Detroit Public Schools “I’m In!” Blue Door Student Retention Campaign

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NSPRA’s Gold Medallion Award is the highest award given by the Association in recognition of outstanding educational public relations programs. This is the third in a series of profiles highlighting the 2010 winners.

Detroit Public Schools – “I’m In!” Blue Door Student Retention Campaign

CATEGORY: Special Communication Projects/Campaigns


Enrollment in the Detroit Public Schools plummeted in recent years as the District developed a reputation as a low-performing district with a pattern of poor leadership, fiscal mismanagement and bad schools. As a result, in March 2009 Michigan Governor Jennifer Granholm appointed Robert Bobb as the Emergency Financial Manager with a charge to overhaul District finances and operations and restore confidence in the school system. Bobb moved aggressively to root out corruption and turn the District around. His bold actions immediately reverberated throughout the community.

However, as the 2009-2010 school year approached, the District faced the possibility that enrollment would continued to spiral downward, with a projected enrollment of 83,777 students. To stem the downward spiral and exceed the projected enrollment, Bobb launched a campaign to aggressively inform Detroit citizens of the changes that were underway that were making the District a brand new entity, with finances that were under control and schools that would educate children. The campaign that ensued was the “I’m In” Blue Door campaign that featured a variety of actions and activities to rebuild public enthusiasm for and confidence in the Detroit Public Schools.

The goal was to achieve an enrollment that exceeded the original estimate, which would mean fewer empty classrooms and would preserve a larger portion of state educational funding. Every student enrolled above the budgeted number would bring $7,550 in additional state revenue dollars. The district needed to enroll a minimum of 66 students more than the projected enrollment to generate enough state aid money to finance the retention campaign. Additional students beyond that would mean additional funds for a District facing a severe budget crisis.

Research conducted while the program was being developed revealed two important facts: (1) while the District was in dire need of improvement, it was also true that it offered many innovative—but little known—programs for its students and had several award-winning schools within its borders, and (2) it was common for parents and guardians not to enroll students until several weeks into the school year, hurting DPS during the fourth Friday count when the District’s funding is determined by the state according to enrollment numbers. As a result, the following goals and objectives were adopted for the campaign:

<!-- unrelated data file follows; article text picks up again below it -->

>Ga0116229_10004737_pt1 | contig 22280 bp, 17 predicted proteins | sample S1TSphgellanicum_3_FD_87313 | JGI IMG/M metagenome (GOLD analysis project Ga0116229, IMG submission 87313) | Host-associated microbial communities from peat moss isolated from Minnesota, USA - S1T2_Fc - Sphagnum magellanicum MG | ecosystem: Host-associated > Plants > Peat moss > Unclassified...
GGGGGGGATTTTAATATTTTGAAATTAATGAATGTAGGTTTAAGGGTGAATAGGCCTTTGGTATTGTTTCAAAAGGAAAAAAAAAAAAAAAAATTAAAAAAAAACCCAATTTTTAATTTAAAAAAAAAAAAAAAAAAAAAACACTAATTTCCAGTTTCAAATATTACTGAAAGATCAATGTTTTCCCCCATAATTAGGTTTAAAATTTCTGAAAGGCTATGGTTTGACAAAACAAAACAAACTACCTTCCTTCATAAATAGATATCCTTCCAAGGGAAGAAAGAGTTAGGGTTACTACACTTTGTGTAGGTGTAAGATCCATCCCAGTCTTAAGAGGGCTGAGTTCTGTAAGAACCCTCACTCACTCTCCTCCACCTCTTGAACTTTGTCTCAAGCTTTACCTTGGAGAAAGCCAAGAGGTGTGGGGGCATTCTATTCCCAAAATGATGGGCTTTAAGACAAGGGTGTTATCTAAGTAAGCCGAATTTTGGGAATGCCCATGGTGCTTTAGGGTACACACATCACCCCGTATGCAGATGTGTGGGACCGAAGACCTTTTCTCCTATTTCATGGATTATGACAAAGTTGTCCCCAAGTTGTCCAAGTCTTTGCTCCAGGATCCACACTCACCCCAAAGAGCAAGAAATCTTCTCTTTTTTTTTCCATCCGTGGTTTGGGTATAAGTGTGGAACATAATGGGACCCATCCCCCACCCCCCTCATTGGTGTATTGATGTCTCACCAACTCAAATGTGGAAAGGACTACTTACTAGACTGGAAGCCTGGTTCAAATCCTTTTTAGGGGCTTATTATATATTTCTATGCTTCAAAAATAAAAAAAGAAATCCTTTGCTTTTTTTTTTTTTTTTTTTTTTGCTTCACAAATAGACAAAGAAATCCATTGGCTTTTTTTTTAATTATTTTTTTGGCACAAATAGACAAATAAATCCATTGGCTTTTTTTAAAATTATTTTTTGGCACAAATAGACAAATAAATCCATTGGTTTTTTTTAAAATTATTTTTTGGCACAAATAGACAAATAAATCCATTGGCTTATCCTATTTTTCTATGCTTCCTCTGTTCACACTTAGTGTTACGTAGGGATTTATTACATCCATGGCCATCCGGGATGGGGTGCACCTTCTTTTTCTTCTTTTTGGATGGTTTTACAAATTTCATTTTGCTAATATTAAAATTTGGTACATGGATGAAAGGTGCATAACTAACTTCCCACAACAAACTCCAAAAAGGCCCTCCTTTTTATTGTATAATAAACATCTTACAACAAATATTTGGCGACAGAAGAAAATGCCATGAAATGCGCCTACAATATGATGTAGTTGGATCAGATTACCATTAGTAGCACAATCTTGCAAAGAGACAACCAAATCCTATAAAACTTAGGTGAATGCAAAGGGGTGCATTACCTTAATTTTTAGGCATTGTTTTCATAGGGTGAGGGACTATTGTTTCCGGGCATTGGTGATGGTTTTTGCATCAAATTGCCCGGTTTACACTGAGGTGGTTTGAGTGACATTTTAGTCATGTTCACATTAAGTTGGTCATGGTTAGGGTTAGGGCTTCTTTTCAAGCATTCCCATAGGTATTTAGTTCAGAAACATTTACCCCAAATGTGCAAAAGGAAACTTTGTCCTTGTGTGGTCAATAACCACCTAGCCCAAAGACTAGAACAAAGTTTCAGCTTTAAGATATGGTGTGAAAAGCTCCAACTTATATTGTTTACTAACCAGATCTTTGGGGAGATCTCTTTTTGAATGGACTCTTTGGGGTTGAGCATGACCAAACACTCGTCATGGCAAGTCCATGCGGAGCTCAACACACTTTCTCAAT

1. Exceed the District’s enrollment projections of 83,777 students.
  2. Increase state funding by exceeding the 83,777 budgeted enrollment.
  3. Use earned media value to create a more favorable perception of the district and positive media buzz.
  4. Use Robert Bobb’s popularity with the community to create public buy-in by generating community response and well-attended special events to create enthusiasm leading up to the start of school.


The “I’m In” Blue Door student retention campaign was designed to highlight the changes underway in the District, to assure parents and students a new day had arrived at DPS and to encourage Detroit parents and students to choose DPS. A key visual component for the campaign was 172 6-foot-8 by 3-foot, “life-sized” blue doors mounted on platforms and imprinted with the “I’m In” logo, representing the opportunities available for students who attended one of DPS’ 172 schools.

Our themes and messages included:

  1. DPS opens doors of opportunities for students.
  2. DPS offers quality academics at award-winning schools.
  3. DPS offers unique trade programs, such as aviation, medicine, and culinary programs.
  4. DPS is experiencing positive change under the direction of EFM Robert Bobb.